Journal of Public Health and Nutrition

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Opinion Article - Journal of Public Health and Nutrition (2022) Volume 5, Issue 3

Diet and lifestyle may help to reduce the risk of ovarian cancer.

Naoyuki Harada*

Department of Industrial Economics, Fukuoka University, Fukuoka, Japan

*Corresponding Author:
Naoyuki Harada
Department of Industrial Economics
Fukuoka University
Fukuoka
Japan
E-mail: [email protected]

Received: Received: 16-Mar-2022, Manuscript No. AAJPHN-22-112; Editor assigned: 17-Mar-2022, Pre QC No. AAJPHN-22-112(PQ); Reviewed: 21-Mar-2022, QC No. AAJPHN-22-112; Revised: 23-Mar-2022, Manuscript No. AAJPHN-22-112(R); Published: 29-Mar-2022, DOI: 10.35841/aajphn- 5.3.112

Citation: Harada N. Diet and lifestyle may help to reduce the risk of ovarian cancer. J Pub Health Nutri. 2022;5(3):112

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Introduction

People with ovarian cancer may benefit from a balanced diet and lifestyle to improve their overall quality of life and survival rates. Dietary and lifestyle changes should always be used in conjunction with medical treatment, not in place of it. Following a nutrient-dense diet low in highly processed foods and high in vegetables, fruits, and healthy fats may help to reduce the incidence of ovarian cancer and improve certain health outcomes in people who have it [1].

Based on a person's overall health, prognosis, and other factors, a medical team, including an oncologist and a nutritionist, can provide more specialised dietary and lifestyle counselling. The impact of certain diets on ovarian cancer is discussed in this article, as well as recommendations for foods to include and avoid during ovarian cancer therapy.

The goal of this case–control study, which took place in Zhejiang, China between 1999 and 2000, was to see if dietary factors have an aetiological link to ovarian cancer. There were 254 patients with epithelial ovarian cancer that were histologically confirmed. 340 hospital visits, 261 non-neoplasm hospital outpatients without long-term diet adjustments, and 51 community women made up the 652 controls. The habitual diet of patients and controls was measured using a validated food frequency questionnaire. Adjusted odds ratios based on multivariate logistic regression analysis were used to determine the risks of ovarian cancer for the dietary components, accounting for potential confounding demographic, lifestyle, familial factors and hormonal state, family ovarian cancer history, and total energy consumption. Increased consumption of vegetables and fruits reduced the risk of ovarian cancer, but high intakes of animal fat and salty vegetables increased the risk. With a substantial dose-response association, the adjusted higher quartile odds ratio compared to the lower quartile was 0.24(0.1–0.5) for vegetables, 0.36(0.2–0.7) for fruits, 4.6(2.2–9.3) for animal fat, and 3.4 (2.0–5.8) for preserved (salted) vegetables [2]. Women who ate a lot of fat, fried, cured, and smoked food seemed to have a higher risk of ovarian cancer.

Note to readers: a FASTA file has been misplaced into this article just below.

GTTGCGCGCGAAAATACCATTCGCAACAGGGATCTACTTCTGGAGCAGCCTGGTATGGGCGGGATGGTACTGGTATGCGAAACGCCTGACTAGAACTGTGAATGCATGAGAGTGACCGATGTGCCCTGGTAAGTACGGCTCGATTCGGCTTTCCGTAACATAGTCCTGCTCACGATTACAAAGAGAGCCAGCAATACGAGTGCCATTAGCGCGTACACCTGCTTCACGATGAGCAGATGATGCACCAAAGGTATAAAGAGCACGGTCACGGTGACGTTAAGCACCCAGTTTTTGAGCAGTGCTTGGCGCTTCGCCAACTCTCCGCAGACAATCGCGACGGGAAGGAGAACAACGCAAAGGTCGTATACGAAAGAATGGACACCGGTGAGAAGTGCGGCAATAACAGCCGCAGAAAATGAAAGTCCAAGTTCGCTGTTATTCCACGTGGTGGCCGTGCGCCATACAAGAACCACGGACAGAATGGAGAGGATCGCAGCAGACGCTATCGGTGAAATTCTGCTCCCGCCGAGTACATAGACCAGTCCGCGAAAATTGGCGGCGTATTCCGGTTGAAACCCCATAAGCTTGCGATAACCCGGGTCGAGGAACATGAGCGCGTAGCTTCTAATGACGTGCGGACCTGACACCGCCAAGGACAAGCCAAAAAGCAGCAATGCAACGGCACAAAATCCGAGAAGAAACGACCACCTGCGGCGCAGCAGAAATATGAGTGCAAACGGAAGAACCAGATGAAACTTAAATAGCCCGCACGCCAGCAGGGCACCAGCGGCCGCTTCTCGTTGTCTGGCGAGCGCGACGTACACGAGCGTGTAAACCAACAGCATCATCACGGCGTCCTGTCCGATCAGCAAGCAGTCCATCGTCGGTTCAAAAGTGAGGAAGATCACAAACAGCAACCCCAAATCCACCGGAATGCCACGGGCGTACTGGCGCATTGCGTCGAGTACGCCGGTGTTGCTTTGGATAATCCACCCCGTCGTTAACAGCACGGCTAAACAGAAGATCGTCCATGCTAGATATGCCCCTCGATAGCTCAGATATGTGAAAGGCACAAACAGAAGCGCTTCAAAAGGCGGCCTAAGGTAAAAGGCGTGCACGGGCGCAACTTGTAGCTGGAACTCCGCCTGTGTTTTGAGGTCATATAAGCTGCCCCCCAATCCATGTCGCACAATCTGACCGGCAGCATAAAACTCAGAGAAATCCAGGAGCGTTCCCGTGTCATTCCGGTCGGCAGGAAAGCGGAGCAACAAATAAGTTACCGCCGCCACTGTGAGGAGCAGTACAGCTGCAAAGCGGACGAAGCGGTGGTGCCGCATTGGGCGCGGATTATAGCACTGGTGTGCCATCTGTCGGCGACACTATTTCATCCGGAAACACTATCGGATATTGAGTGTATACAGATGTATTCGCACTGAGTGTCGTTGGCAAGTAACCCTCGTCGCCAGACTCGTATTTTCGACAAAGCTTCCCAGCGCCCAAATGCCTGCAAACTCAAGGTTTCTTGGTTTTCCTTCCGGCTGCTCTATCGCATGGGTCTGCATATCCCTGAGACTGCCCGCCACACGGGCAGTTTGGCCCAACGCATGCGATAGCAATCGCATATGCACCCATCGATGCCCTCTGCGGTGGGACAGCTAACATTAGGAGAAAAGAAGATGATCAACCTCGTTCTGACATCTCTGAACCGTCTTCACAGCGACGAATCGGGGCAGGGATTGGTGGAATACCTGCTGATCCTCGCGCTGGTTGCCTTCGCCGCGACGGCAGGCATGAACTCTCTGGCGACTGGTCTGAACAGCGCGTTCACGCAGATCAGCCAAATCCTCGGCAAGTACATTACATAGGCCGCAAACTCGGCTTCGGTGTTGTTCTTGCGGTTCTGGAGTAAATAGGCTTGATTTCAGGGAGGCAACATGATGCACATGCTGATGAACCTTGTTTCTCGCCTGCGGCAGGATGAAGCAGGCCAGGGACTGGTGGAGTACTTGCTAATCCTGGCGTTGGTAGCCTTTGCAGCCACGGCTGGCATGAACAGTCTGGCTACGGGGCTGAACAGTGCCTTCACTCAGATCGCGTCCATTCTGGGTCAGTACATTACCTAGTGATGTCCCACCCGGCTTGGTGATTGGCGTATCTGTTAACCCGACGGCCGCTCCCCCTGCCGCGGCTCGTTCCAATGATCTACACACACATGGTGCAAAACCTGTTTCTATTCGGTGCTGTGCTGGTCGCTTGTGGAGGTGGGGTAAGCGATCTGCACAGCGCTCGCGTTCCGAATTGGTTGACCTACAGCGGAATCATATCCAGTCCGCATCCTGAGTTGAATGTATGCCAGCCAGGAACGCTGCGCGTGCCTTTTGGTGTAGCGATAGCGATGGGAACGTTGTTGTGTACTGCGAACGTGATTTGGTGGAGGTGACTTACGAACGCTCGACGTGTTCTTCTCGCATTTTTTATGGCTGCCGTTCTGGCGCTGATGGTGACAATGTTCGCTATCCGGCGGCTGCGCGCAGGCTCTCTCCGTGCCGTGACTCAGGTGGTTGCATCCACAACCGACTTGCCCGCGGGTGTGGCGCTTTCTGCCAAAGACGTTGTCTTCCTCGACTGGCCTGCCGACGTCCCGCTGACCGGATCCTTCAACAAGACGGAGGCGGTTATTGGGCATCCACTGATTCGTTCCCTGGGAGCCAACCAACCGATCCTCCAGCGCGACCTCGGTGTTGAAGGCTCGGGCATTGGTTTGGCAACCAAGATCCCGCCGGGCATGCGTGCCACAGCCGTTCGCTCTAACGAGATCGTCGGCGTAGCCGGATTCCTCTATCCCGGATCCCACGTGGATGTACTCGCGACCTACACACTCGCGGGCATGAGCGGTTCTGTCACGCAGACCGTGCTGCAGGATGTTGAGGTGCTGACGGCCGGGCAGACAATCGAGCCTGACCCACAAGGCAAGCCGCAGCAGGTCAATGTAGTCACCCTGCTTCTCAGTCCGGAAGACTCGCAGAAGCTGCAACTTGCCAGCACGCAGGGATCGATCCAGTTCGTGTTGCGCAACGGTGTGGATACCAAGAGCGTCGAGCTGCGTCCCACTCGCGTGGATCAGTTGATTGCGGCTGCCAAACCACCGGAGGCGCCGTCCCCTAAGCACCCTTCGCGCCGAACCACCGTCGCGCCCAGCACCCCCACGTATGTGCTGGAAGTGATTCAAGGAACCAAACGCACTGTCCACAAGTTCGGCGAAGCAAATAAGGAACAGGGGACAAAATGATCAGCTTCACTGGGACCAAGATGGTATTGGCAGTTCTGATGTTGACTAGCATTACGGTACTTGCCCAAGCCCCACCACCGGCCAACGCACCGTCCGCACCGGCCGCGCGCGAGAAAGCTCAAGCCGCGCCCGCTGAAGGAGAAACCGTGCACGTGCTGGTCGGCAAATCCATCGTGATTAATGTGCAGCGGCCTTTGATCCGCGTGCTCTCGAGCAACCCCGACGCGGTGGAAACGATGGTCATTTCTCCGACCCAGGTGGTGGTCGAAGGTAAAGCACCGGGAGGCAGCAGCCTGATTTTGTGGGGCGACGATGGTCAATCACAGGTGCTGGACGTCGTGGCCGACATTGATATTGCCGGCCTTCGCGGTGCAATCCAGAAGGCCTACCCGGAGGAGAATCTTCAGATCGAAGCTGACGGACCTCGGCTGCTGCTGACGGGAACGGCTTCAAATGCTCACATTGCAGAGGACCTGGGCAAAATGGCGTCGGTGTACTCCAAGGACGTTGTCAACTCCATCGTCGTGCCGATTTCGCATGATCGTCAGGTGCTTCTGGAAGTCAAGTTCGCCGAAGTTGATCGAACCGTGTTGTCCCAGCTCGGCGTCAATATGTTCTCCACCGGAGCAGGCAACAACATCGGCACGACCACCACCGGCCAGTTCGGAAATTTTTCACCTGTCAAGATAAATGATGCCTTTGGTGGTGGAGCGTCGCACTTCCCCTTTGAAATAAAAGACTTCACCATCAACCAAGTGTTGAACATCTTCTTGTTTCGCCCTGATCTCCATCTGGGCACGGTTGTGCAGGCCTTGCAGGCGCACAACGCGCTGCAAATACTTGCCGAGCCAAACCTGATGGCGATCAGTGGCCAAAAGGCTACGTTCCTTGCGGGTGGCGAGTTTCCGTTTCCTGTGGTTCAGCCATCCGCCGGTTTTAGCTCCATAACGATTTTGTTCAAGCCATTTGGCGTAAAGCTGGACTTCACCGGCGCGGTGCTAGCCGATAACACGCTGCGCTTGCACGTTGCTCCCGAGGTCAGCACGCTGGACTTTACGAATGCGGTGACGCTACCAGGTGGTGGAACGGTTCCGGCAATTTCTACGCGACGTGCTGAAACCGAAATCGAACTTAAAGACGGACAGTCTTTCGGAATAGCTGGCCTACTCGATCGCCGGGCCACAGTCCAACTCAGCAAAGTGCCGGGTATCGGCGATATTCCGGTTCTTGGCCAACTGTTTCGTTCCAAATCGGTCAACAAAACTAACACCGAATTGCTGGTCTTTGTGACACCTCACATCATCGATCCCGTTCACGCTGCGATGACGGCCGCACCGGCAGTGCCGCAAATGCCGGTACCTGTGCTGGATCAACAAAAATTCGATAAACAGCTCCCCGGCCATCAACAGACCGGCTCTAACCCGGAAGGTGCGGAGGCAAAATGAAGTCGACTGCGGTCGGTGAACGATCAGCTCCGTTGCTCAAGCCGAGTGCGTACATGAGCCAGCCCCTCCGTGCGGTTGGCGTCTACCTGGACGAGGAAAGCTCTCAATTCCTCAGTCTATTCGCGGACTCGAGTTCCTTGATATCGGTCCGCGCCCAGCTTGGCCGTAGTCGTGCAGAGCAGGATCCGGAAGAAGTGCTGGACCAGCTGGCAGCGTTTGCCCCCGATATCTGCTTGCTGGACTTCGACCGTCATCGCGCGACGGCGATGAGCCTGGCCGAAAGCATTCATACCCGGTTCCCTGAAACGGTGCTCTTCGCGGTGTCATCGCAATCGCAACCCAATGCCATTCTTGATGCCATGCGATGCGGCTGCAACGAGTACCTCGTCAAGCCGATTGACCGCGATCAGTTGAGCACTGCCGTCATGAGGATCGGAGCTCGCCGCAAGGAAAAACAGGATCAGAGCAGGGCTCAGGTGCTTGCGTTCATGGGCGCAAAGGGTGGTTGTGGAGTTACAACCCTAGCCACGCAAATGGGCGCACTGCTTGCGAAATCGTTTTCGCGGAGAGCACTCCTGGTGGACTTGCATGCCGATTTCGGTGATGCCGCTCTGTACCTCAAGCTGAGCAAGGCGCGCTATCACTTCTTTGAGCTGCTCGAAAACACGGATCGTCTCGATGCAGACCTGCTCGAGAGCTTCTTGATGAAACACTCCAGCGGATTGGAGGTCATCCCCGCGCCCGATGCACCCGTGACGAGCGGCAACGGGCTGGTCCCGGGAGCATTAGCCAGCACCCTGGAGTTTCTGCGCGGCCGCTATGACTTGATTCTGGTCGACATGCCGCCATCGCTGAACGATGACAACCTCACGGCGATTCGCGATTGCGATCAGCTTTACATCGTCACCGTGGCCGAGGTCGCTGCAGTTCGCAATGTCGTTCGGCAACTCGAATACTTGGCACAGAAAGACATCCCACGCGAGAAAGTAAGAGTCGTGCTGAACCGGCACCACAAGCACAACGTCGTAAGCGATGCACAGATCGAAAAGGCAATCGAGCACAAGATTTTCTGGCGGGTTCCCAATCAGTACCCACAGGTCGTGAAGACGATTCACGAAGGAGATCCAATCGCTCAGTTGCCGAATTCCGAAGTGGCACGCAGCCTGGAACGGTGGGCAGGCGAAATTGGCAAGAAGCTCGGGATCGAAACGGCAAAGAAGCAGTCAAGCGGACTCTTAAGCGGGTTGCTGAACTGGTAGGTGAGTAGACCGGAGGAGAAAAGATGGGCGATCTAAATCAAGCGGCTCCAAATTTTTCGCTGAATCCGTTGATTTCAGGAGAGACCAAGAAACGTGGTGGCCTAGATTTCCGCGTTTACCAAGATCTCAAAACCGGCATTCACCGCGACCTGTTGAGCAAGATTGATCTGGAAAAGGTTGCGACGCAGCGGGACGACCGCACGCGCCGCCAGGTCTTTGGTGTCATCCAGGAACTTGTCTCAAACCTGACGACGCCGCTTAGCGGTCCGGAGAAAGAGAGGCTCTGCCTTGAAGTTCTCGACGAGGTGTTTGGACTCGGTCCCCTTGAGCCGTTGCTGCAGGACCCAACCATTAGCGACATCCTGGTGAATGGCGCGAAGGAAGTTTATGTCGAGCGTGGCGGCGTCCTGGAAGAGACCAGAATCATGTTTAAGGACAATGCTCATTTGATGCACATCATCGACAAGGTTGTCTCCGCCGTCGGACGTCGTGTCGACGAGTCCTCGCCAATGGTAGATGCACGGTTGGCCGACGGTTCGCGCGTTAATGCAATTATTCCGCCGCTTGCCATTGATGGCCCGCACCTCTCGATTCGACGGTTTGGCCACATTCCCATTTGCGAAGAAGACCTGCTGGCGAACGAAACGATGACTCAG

Ovarian cancer is currently most frequent disease in women and the most deadly of the gynaecological cancers. However, nothing is known about the elements that cause it. In a case–control research in China, dietary variables, particularly vegetables, fruits, and fat intake, were found to have a substantial positive dose-response connection between dietary fat from animal sources and ovarian cancer, as well as a modestly protective effect from vegetables. The goal of this case–control study is to investigate the link between dietary variables and epithelial ovarian cancer, which accounts for over 90% of all ovarian cancers [3].

Specific diets

Certain dietary patterns have been proven in several trials to help women with ovarian cancer reduce their risk and improve their health outcomes. However, health professionals currently do not advocate a special diet for those who have this type of cancer. Research Diets high in fiber-rich plant foods and low in ultra-processed foods and saturated fat have been associated to a lower risk of overall cancer, according to Trusted Source. Furthermore, specific eating patterns may improve the efficacy of chemotherapy and reduce the risk of long-term problems in cancer patients.

However, the link between human food and cancer risk is complex, and additional research is needed to better understand how diet affects the risk of ovarian cancer. Include fresh fruits and vegetables in your regular diet, particularly carrots, deep orange fruits, sweet potatoes, and carotenoids-rich veggies.

• Antioxidant-rich, folate-rich, and vitamin B-rich foods (such as broccoli, kale and dark-green leafy vegetables) [4]. • Wild salmon, which is high in anti-inflammatory omega-3 fatty acids. • Foods high in protein and vitamin D, such as egg yolk • Ginger is said to be beneficial in this situation.

Cruciferous vegetables

A high diet of cruciferous vegetables, particularly cooked cauliflower and greens, was linked to a lower risk of ovarian cancer, according to the researchers. Participants in the study who consumed the most cruciferous veggies had the lowest risk of developing the disease. Every Ten servings of cruciferous vegetables consumed per month seems to reduce the risk. Glucosinolates, a type of phytochemical found in cruciferous vegetables, are abundant. Glucosinolates are broken down into isothiocyanates when cruciferous vegetables are chopped, cooked, or chewed [5].

These chemicals have anti-cancer characteristics, according to the 2018 study, and may influence carcinogen metabolism, carcinogenesis, reduce inflammatory mediators, activate immunological responses, and more.

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